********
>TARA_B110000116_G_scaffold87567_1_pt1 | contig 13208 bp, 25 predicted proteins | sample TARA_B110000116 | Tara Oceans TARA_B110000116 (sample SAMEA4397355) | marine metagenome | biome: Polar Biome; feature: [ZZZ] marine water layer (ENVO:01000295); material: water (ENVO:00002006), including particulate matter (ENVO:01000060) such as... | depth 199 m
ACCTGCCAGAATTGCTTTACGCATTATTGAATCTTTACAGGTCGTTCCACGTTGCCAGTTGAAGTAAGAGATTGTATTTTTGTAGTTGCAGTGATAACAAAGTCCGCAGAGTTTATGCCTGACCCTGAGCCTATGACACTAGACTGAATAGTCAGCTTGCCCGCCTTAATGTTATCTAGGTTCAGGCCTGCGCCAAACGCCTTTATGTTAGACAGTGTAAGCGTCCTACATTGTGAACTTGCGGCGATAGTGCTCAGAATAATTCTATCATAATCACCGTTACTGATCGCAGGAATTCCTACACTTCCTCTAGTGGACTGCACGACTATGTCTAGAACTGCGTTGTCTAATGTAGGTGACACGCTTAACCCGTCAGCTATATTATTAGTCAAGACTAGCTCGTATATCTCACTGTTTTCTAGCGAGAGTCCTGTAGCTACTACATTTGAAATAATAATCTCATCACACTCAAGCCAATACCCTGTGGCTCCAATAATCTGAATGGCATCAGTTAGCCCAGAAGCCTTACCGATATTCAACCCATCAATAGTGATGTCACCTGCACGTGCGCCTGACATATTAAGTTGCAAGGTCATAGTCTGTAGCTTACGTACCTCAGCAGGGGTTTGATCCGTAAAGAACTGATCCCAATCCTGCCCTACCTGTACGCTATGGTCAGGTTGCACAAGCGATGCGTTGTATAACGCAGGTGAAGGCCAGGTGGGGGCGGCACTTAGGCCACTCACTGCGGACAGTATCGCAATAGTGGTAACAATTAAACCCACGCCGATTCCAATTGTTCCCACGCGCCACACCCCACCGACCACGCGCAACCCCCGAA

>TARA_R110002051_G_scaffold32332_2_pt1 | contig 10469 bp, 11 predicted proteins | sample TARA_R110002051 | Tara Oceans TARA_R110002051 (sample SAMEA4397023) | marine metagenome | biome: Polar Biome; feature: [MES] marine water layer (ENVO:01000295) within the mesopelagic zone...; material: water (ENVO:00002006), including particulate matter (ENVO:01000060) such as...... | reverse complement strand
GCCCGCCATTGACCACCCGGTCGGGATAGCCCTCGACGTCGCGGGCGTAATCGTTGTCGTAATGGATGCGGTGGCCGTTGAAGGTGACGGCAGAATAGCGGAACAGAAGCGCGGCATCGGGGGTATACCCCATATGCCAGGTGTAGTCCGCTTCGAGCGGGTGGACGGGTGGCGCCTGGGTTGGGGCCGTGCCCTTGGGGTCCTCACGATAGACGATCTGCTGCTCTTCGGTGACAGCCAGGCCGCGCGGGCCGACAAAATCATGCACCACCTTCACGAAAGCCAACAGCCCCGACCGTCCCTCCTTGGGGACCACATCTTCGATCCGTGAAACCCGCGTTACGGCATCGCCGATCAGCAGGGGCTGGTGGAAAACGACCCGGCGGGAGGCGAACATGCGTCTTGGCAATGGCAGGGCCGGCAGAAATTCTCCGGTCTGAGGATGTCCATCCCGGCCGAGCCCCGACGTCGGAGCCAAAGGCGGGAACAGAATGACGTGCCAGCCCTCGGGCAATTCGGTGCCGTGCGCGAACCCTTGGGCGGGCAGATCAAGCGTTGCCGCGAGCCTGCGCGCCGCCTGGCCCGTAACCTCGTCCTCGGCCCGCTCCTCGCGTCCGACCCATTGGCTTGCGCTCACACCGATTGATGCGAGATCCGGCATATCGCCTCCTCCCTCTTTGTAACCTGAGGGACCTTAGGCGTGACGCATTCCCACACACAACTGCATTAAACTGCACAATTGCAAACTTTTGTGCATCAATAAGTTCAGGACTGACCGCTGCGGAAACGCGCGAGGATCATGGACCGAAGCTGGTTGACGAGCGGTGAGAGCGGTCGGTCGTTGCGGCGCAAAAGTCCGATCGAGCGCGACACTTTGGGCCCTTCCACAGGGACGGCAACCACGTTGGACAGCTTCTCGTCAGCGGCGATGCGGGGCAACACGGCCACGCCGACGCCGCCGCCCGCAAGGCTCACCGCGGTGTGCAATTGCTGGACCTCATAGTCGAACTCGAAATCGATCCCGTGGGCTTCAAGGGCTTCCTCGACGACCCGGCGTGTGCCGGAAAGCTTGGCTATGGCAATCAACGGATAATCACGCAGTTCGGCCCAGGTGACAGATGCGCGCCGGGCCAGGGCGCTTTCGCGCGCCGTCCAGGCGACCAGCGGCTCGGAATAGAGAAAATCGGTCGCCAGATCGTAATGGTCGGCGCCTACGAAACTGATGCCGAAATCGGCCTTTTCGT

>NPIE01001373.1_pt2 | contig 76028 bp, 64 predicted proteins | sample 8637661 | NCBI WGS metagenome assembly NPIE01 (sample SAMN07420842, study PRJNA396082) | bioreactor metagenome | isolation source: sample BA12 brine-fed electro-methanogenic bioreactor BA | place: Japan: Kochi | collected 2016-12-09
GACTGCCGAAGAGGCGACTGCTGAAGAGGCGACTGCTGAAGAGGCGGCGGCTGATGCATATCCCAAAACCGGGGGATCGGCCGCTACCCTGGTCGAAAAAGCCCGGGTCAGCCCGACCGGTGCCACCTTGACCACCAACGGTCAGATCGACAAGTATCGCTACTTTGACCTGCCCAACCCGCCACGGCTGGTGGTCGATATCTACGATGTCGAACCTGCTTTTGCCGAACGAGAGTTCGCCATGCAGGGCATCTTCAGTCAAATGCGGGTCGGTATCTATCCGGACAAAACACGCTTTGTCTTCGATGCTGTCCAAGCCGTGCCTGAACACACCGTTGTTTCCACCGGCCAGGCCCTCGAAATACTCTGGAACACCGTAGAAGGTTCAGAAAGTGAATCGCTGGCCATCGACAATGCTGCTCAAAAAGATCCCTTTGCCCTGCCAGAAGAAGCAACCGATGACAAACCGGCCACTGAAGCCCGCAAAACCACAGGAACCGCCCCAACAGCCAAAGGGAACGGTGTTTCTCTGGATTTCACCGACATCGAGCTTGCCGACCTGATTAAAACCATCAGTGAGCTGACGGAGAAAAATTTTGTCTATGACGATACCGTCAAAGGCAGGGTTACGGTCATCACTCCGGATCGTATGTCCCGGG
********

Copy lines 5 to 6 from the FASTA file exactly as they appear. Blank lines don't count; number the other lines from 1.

>NPIE01001373.1_pt2 | contig 76028 bp, 64 predicted proteins | sample 8637661 | NCBI WGS metagenome assembly NPIE01 (sample SAMN07420842, study PRJNA396082) | bioreactor metagenome | isolation source: sample BA12 brine-fed electro-methanogenic bioreactor BA | place: Japan: Kochi | collected 2016-12-09
GACTGCCGAAGAGGCGACTGCTGAAGAGGCGACTGCTGAAGAGGCGGCGGCTGATGCATATCCCAAAACCGGGGGATCGGCCGCTACCCTGGTCGAAAAAGCCCGGGTCAGCCCGACCGGTGCCACCTTGACCACCAACGGTCAGATCGACAAGTATCGCTACTTTGACCTGCCCAACCCGCCACGGCTGGTGGTCGATATCTACGATGTCGAACCTGCTTTTGCCGAACGAGAGTTCGCCATGCAGGGCATCTTCAGTCAAATGCGGGTCGGTATCTATCCGGACAAAACACGCTTTGTCTTCGATGCTGTCCAAGCCGTGCCTGAACACACCGTTGTTTCCACCGGCCAGGCCCTCGAAATACTCTGGAACACCGTAGAAGGTTCAGAAAGTGAATCGCTGGCCATCGACAATGCTGCTCAAAAAGATCCCTTTGCCCTGCCAGAAGAAGCAACCGATGACAAACCGGCCACTGAAGCCCGCAAAACCACAGGAACCGCCCCAACAGCCAAAGGGAACGGTGTTTCTCTGGATTTCACCGACATCGAGCTTGCCGACCTGATTAAAACCATCAGTGAGCTGACGGAGAAAAATTTTGTCTATGACGATACCGTCAAAGGCAGGGTTACGGTCATCACTCCGGATCGTATGTCCCGGG